Tuesday, 12 January 2010

88 years in the history of HMS Victory

by Kathryn Hadley

HMS Victory was moved to Number 2 Dock, His Majesty’s Dockyard Portsmouth, 88 years ago today, on January 12th, 1922, amid fears for her continued survival and following a national appeal led by the Society for Nautical Research. Preservation work began soon after in an effort to restore the ship to her 1805 appearance.

HMS Victory was launched at Chatham Dockyard in 1765 and was commissioned in 1778. The ship continued in active service for the following 34 years and was the flagship of Vice Admiral Horatio Nelson at the Battle of Trafalgar in 1805.

HMS Victory was retired from frontline duty in 1812. Following a warrant from Thomas Hardy (1769-1839), Flag Captain to Nelson and commander of Victory during the Battle of Trafalgar, to save the ship from disposal, Victory was moored in Portsmouth Harbour.

The ship remained at her moorings in Portsmouth Harbour for the next 110 years, where she was notably fitted up as a Naval School of Telegraphy and Signal School. The school operated from 1889 to 1906, when it was transferred to Chatham Royal Naval Barracks.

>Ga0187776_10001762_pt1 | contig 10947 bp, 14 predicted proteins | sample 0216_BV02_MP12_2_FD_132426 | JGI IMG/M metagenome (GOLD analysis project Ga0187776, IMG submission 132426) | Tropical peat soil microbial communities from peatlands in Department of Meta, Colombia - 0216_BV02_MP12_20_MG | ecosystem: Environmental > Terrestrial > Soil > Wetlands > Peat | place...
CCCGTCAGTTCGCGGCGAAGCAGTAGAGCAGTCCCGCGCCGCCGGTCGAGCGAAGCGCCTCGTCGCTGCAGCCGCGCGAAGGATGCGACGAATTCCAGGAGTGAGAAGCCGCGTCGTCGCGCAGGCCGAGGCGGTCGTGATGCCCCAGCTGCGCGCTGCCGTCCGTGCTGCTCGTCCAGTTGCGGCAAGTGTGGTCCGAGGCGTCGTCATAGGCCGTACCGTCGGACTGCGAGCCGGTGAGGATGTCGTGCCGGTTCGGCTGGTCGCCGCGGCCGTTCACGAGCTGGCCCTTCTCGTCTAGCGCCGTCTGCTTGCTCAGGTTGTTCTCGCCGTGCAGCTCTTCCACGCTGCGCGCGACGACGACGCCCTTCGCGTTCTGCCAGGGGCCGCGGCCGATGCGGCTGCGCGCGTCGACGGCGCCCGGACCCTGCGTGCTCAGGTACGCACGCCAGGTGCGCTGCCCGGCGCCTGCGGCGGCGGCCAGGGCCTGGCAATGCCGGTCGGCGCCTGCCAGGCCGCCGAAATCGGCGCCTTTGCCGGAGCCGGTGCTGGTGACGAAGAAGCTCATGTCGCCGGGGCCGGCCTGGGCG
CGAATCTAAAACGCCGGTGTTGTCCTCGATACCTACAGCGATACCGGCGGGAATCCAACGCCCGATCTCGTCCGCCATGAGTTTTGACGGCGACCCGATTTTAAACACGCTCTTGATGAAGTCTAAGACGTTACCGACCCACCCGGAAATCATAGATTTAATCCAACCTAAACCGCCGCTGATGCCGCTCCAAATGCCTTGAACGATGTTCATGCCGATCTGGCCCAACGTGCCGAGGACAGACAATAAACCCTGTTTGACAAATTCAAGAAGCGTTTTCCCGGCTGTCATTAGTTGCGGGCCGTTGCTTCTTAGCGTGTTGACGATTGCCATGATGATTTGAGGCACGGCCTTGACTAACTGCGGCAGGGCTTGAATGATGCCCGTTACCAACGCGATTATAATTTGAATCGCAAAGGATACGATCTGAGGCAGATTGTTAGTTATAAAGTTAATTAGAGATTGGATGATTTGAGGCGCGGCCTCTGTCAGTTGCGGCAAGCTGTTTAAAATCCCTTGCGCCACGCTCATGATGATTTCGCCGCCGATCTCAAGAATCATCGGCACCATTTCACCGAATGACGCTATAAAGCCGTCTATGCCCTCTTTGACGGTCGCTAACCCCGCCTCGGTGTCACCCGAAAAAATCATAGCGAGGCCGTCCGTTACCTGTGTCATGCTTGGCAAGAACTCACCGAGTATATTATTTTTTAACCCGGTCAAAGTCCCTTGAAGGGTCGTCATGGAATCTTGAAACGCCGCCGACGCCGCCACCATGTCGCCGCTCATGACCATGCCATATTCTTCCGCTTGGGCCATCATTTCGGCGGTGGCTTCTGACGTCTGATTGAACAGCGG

HMS Victory is still in commission as the flagship of the Second Sea Lord in his role as Commander in Chief of the Royal Navy's Home Command. She is the oldest commissioned warship in the world, although the USS Constitution launched 32 years later, in 1797, is the oldest commissioned warship still afloat.

In Nelson, Trafalgar and the Meaning of Victory Andrew Lambert explains why Nelson’s life and death should never be forgotten.

- HMS Victory in circa 1922 (Royal Naval Museum)
- HMS Victory today (Portsmouth Historic Dockyard)

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